confirms the 3 fundamental principles of democratic equality*, representative democracy* and participatory democracy*;
introduces the citizens’ initiative which is one of the major innovations of the Treaty of Lisbon by which not less than one million citizens (under certain condition) may invite the Commission to submit a proposal (Article 11 TEU);
makes the Charter of Fundamental Rights legally binding and giving it the same legal value as the treaties (Article 6 TEU)
gives national parliaments a greater say in EU decision making (Article 12 TEU);
the ordinary legislative procedure (former co-decision) is now the default legislative procedure where the European Parliament is on an equal footing with the Council as co-legislator (Article 294 TFEU);
introduces the distinction between legislative acts and non-legislative acts depending on their decision making-process (Article 297 TFEU);
introduces delegated acts (Article 290 TFEU) and implementing acts (Article 291 TFEU). The former gives the Commission the power to adopt non-legislative acts of general application to supplement a legislative act (but not on essential elements). The latter provides a framework for the Commission’s action in former comitology domains.
Leaving the EU
The treaty provides for the first time a formal procedure if an EU country wishes to withdraw from the EU (Article 50 TEU – see summary on Article 50 negotiations with the UK).
FROM WHEN DOES THE TREATY APPLY?
It was signed on 13 December 2007 and entered into force on 1 December 2009.
The Lisbon Treaty is largely inspired by the Treaty establishing a Constitution for Europe. The constitution had been intended to replace the EU’s founding treaties with a single text. It was signed in Rome on 29 October 2004. To enter into force, the constitution needed to be ratified by all (the then) 27 EU countries (17 ratified). However, it was rejected by national referenda in France and the Netherlands in 2005.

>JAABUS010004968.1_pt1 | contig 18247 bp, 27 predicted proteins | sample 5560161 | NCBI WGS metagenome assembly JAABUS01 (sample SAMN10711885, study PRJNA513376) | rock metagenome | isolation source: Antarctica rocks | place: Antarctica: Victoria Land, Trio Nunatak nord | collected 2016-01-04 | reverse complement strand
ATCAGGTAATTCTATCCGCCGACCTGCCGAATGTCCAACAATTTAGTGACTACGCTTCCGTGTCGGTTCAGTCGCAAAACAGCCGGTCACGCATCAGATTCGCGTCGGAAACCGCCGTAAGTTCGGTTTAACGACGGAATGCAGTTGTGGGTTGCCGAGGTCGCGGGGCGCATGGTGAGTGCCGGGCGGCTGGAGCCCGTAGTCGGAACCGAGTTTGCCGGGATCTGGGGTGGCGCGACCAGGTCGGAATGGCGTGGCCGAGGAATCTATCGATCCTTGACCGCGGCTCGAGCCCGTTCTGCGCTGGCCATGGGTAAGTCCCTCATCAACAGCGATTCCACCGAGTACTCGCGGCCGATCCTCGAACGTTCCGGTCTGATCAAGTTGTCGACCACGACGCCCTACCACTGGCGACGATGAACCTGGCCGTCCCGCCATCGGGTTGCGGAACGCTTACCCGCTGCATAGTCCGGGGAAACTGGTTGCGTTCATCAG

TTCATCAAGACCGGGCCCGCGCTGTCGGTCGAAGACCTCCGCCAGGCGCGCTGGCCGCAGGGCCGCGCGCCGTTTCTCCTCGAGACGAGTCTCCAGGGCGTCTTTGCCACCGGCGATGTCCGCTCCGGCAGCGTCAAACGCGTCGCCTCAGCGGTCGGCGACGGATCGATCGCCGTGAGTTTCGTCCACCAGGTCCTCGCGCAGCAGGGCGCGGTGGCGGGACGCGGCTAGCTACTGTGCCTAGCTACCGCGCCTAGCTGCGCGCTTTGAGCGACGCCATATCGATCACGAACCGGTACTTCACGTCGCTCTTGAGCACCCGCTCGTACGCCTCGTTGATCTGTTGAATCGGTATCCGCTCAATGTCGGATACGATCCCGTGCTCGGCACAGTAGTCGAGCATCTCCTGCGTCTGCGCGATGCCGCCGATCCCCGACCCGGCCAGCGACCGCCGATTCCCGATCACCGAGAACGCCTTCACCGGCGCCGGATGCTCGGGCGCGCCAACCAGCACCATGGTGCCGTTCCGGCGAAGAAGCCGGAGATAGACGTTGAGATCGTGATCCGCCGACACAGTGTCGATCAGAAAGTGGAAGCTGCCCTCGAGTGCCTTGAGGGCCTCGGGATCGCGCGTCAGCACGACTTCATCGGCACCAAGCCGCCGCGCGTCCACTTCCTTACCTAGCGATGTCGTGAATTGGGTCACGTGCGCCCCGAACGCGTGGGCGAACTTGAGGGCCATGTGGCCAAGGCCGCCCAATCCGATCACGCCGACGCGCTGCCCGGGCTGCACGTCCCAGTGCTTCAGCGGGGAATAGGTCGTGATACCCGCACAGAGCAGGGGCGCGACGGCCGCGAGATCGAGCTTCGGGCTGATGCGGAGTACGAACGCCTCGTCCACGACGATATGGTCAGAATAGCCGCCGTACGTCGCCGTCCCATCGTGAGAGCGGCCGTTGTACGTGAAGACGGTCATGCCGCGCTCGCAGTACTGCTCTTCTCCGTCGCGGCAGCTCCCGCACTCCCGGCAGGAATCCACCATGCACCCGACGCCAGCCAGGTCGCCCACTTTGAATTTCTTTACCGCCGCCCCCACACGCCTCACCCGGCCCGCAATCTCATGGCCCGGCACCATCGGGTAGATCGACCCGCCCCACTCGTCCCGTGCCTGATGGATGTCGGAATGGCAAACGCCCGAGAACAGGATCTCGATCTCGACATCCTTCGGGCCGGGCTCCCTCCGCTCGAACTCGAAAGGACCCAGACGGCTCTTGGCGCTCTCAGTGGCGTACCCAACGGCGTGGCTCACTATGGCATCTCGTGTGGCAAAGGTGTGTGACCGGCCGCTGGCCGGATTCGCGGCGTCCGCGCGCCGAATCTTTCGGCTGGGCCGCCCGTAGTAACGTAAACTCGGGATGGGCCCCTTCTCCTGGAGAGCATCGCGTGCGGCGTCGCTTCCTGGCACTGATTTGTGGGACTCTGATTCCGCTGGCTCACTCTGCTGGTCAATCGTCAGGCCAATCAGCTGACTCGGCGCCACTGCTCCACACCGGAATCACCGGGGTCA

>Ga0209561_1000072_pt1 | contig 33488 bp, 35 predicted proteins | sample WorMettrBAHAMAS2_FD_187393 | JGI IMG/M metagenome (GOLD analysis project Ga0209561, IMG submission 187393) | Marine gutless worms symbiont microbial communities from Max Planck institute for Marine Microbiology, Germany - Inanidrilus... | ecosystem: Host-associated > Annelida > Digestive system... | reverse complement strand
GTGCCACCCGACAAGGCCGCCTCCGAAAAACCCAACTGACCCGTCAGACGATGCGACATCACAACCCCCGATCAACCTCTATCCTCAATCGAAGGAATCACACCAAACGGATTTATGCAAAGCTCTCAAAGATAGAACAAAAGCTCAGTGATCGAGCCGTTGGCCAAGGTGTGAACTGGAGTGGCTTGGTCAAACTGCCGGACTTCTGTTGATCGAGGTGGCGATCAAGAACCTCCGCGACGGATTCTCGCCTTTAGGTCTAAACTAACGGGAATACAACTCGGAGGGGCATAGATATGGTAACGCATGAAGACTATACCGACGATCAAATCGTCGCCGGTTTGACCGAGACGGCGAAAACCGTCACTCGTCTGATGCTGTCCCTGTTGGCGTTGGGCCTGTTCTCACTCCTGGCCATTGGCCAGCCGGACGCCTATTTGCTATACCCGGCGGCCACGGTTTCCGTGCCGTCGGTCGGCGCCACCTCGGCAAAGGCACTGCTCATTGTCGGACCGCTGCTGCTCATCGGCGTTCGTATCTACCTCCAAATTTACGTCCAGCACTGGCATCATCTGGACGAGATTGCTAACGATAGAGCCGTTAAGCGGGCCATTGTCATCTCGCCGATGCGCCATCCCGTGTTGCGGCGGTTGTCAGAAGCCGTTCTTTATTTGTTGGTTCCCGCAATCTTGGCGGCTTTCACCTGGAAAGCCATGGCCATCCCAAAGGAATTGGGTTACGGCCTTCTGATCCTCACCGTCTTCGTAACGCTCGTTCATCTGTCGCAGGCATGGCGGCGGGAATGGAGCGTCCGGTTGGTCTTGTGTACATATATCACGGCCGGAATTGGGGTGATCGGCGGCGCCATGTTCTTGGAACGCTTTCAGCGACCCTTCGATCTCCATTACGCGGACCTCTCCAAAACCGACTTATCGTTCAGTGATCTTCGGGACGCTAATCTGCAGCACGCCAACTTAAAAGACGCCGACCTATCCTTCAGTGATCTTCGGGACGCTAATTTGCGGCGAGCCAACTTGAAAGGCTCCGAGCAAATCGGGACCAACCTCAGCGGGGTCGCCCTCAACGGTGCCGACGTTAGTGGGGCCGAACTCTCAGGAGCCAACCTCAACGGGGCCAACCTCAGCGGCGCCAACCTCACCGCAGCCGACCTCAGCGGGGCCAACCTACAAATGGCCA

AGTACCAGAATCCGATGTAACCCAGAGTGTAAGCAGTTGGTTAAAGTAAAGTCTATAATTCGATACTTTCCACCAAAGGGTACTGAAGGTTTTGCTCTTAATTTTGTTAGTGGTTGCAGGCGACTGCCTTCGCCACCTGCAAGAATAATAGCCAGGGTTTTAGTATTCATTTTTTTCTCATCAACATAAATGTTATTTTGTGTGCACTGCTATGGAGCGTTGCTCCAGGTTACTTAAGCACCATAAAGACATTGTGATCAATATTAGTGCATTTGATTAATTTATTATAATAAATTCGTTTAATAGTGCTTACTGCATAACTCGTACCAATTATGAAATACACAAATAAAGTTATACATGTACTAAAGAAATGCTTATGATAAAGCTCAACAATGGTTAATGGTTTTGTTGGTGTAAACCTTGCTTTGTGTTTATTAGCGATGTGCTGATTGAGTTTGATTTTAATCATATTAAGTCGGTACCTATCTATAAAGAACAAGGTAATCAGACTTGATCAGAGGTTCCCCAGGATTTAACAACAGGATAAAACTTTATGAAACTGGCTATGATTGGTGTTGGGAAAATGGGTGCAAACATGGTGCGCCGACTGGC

In contrast, the Lisbon Treaty amends those treaties, just as the Amsterdam and Nice treaties had done. It incorporates the majority of the institutional and policy reforms the constitutional treaty had envisaged.
Democratic equality: the EU must observe the principle of the equality of its citizens, who shall receive equal attention from its institutions, bodies, offices and agencies (Article 9 TEU).
Representative democracy: EU citizens are directly represented at EU level by the European Parliament.
Participatory democracy: EU citizens have the right to participate in EU decisions and interact with the EU institutions, for example, through dialogue by means of civil society organisations in which they are members.
Treaty of Lisbon amending the Treaty on European Union and the Treaty establishing the European Community, signed at Lisbon, 13 December 2007 (OJ C 306, 17.12.2007, pp. 1–271)
Successive amendments to the Treaty of Lisbon have been incorporated into the original document. This consolidated version is of documentary value only.
last update 15.12.2017